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Here’s what you need to know about the ‘No Surprises Act’

After inspecting the facility, the Louisiana Department of Health determined Delta Clinic had...
After inspecting the facility, the Louisiana Department of Health determined Delta Clinic had failed to "order and maintain a supply of emergency drugs," resulting in a woman having to have a hysterectomy following an abortion.(unsplash.com)
Published: Jan. 3, 2022 at 6:30 PM CST|Updated: Jan. 3, 2022 at 9:23 PM CST
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BATON ROUGE, La. (WAFB) - If you’ve used an emergency room or have even just been to the hospital, there’s a good chance you’ve gotten a bill that made your jaw drop to the floor. But as of January, many of those surprise medical bills are set to be a thing of the past thanks to this new law.

After two long years of debate, lawmakers in Washington were able pass the ‘No Surprises Act,’ which provides new federal protections for patients against surprise medical bills.

“This requires everyone involved in your care to give you an upfront price of what it’s going to cost to care for you,” said Republican Louisiana Sen. Bill Cassidy.

Cassidy was one of those in Washington who put this law together with members of both parties. It protects patients with most insurance plans from surprise costs associated with out-of-network providers, such as a doctor or piece of equipment or lab used in a scheduled procedure. Medical providers must let patients know what the services cost ahead of time, eliminating extra or “surprise” bills after the fact.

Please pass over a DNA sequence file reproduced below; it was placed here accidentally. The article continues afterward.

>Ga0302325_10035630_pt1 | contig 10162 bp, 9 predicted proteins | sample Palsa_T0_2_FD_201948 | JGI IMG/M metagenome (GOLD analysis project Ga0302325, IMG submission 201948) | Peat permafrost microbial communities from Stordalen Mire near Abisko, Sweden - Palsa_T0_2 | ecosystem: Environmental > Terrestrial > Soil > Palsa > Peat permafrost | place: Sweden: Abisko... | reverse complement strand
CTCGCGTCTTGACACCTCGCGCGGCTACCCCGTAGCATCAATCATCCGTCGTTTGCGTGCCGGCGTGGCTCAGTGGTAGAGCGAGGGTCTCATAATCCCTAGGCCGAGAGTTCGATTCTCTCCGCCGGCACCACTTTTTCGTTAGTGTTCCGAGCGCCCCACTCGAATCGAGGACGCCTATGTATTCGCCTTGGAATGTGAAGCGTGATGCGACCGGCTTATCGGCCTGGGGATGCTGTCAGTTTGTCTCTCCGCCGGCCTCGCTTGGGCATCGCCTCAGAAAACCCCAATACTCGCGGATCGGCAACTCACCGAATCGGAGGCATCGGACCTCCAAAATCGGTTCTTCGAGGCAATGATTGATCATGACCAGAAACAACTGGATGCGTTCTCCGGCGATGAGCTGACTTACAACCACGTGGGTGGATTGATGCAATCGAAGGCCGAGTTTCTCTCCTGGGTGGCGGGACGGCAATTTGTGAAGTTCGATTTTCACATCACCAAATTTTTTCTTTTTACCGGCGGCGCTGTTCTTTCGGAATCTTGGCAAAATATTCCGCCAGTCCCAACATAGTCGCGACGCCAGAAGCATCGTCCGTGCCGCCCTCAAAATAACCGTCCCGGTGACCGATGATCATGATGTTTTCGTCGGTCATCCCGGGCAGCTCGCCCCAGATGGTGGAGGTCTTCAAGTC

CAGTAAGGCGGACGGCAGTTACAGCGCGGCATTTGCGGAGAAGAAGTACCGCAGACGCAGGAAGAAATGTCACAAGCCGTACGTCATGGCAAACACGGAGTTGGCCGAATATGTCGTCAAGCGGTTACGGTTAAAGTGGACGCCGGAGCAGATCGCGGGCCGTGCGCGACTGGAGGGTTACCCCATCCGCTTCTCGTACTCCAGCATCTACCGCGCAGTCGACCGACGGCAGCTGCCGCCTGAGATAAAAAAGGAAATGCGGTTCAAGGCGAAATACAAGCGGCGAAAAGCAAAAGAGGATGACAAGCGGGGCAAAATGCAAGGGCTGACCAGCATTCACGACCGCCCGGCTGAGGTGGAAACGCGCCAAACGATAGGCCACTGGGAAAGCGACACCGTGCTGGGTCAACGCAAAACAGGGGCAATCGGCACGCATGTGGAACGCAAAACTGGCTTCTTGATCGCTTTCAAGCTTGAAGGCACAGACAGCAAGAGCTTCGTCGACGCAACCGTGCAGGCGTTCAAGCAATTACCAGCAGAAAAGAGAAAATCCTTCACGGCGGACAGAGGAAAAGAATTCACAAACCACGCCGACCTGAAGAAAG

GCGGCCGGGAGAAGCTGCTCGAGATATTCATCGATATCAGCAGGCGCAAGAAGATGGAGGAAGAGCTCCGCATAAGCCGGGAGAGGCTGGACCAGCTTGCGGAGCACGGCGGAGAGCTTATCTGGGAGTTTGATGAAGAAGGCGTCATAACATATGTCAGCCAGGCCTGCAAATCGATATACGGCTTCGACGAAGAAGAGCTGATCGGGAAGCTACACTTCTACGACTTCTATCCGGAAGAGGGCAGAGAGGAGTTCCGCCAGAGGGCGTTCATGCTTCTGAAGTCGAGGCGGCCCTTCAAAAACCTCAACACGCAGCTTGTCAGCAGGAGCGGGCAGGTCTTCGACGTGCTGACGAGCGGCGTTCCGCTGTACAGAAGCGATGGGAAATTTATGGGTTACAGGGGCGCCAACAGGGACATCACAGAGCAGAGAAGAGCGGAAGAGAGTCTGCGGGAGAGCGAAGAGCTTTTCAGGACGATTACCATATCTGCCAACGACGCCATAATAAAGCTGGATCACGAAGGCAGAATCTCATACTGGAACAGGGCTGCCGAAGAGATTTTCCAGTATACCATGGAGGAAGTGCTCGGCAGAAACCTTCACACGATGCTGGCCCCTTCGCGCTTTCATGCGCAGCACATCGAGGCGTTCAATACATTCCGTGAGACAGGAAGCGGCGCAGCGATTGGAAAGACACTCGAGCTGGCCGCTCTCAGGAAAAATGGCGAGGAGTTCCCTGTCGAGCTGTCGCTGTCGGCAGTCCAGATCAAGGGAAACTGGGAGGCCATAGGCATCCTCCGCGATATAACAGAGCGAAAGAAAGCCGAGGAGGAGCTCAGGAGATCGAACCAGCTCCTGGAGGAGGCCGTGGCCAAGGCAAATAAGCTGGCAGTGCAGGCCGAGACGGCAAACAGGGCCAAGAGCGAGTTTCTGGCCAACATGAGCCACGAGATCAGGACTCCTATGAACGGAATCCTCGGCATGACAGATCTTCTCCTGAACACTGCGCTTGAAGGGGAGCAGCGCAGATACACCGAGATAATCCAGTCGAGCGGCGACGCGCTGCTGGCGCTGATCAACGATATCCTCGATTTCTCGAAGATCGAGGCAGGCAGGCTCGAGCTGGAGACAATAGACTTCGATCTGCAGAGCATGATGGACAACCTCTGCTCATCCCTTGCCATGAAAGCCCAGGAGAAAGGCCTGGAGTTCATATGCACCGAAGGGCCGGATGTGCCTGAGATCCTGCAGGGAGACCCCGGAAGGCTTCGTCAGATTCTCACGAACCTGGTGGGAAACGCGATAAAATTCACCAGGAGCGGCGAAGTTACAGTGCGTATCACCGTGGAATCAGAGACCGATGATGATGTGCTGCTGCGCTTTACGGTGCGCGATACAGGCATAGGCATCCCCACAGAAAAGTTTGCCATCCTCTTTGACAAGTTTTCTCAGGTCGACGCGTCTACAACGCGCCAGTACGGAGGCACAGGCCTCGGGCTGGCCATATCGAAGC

“There might be a piece of equipment that was out of network and you get a huge bill separate, months later, separate from what you expected. this takes care of that,” said Sen. Cassidy.

According to the U.S. Dept. of Health and Human Services, the law protects patients by no longer allowing them to be billed the balance for emergency and most non-emergency services. It also takes patients out of the middle over billing disputes between providers and insurers.

And, according to the congressional budget office, it will reduce health insurance premiums.

It may change things up a bit, but what it will not change is the relationship between you and your doctor.

“Unless your insurance company directs you to a different provider and that’s up to you, the patients, to figure that out,” said Dr. Aldo Russo with Ochsner.

The law applies to bills for emergency services provided in hospital emergency departments, freestanding emergency facilities, and urgent care centers that provide emergency services. It covers air ambulance transportation but not ground transportation or non-emergency services provided by out-of-network providers.

Supporters of the law said this will bring sweeping change to the cost of healthcare, making it more accessible and affordable for all patients.

If you receive a bill with any surprise charges for these covered services, you should contact either the U.S Dept. of Health and Human Services at 1-800-985-3059 or the La. Dept. of Insurance at 1-800-259-5300.

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